Sutter’s Mill also site of modern-day meteorite rush
As a geologist I hope you remember the story of Sutter’s Mill. It was the place in California where gold was discovered in 1848. As news of the discovery spread, people flocked to the American River near the mill. Thus was born the 49ers gold rush that changed U.S. history by developing the West.
Because of its historical significance, the Sutter’s Mill site now is a park, but it’s a bit unusual that people to this day can collect any rocks or minerals they find there.
Not so long ago Sutter’s Mill again became quite a special locality. Last year a meteorite slammed into the atmosphere, broke up and fell to the grounds of the park. I don’t know the odds of a meteorite hitting a particular patch of ground, but the odds that one would land at an already geologically significant site must be long indeed.
People started to look for hunks of meteorite at the park.
“There were professional and semiprofessional meteorite hunters out here, as well as just Mom and Pop with the kids,” Norm Allen, a volunteer docent at the park, told National Public Radio. “In fact, one lady was pushing a baby carriage and found one of the bigger pieces that was found, right off the bat.”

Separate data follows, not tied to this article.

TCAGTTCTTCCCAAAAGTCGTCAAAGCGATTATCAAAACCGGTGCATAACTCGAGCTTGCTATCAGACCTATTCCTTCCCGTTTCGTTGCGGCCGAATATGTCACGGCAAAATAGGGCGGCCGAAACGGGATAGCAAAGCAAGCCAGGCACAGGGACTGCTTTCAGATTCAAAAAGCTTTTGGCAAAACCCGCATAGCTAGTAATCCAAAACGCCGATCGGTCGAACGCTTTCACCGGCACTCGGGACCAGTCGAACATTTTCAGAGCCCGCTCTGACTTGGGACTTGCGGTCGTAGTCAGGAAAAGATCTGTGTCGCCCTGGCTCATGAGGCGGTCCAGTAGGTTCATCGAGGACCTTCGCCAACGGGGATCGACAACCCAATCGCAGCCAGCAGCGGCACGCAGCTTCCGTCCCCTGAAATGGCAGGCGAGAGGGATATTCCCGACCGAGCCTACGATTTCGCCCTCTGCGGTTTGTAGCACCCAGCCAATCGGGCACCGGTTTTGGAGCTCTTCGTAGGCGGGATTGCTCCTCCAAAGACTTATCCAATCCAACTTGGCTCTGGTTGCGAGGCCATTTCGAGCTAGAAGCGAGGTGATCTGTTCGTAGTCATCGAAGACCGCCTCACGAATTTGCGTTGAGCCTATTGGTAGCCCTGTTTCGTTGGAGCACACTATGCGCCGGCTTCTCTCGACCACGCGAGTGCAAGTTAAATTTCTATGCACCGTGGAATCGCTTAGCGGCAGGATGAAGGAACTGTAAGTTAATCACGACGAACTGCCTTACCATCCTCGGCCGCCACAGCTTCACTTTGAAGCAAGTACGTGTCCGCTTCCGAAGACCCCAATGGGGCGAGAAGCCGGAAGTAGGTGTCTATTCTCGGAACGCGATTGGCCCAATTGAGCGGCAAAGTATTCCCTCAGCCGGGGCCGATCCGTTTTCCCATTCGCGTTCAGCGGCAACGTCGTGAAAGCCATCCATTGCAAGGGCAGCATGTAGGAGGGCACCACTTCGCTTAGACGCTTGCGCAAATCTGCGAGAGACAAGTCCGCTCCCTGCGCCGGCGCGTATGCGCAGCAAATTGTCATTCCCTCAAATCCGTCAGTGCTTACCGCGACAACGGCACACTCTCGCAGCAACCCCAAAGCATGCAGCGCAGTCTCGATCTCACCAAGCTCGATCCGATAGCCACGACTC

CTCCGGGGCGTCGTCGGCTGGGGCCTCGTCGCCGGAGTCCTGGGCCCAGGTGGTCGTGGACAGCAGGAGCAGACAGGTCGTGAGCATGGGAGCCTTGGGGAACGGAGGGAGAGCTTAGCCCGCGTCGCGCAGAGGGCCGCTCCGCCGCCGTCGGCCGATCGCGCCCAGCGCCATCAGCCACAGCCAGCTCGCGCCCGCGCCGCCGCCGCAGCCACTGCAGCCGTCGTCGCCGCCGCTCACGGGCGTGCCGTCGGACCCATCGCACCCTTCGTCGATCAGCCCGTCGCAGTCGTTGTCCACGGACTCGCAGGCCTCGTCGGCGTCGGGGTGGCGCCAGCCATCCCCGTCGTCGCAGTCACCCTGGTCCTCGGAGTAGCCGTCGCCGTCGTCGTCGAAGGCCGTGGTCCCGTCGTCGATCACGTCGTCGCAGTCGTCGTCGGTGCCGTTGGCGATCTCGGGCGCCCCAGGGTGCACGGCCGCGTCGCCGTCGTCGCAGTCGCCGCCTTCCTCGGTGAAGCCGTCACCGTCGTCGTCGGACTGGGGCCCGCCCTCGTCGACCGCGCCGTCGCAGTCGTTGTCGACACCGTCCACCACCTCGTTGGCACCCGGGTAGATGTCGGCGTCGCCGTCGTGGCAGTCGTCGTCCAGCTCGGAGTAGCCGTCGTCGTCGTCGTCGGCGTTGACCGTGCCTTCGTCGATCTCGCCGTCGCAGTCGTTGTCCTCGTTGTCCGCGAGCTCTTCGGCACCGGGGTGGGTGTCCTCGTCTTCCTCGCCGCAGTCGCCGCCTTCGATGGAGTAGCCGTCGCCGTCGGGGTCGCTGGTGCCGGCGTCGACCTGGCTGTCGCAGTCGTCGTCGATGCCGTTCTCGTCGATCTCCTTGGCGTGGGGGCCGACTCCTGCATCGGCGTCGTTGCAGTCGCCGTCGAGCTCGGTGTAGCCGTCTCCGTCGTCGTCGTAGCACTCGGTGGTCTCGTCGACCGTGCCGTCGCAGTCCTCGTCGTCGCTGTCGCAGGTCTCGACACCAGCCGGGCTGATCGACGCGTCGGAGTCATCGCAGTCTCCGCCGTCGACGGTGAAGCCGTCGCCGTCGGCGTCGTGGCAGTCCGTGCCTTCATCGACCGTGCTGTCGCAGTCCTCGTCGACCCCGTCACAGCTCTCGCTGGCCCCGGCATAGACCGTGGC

Peter Jenniskens is from the SETI Institute – Search for Extraterrestrial Intelligence. Jenniskens used weather radar data to help trace the flight path of the meteorite. He estimated the mass weighed something like 100,000 pounds to start with and was moving fast – some 18 miles a second.
“Because it came in so fast, very little survived,” Jenniskens told NPR.
The majority of meteorites that fall to Earth are made up of material that’s broadly similar to Earth rocks. But, once again, the Sutter’s Mill site pulled off long odds. The meteorite that showered down on it was made up of an unusual type of material rich in organics.
“Most meteorite falls we’re getting on the Earth are from the terrestrial kind of stuff,” Jenniskens said. “This is more interesting. This is the type of meteorite that carries organics with it to the Earth, that must have brought in the carbon that you and I are made out of.”
The fancy name for the unusual meteorite is carbonaceous chondrite. About 2 pounds of the material was collected by people at the park.
Anybody lucky enough to pick up chunks of organic-rich meteorite at a place that launched a gold rush should definitely go out and buy several lottery tickets. No, I take that back. Such a person would only need one ticket to win big.
Dr. E. Kirsten Peters, a native of the rural Northwest, was trained as a geologist at Princeton and Harvard. This column is a service of the College of Agricultural, Human and Natural Resource Sciences at Washington State University.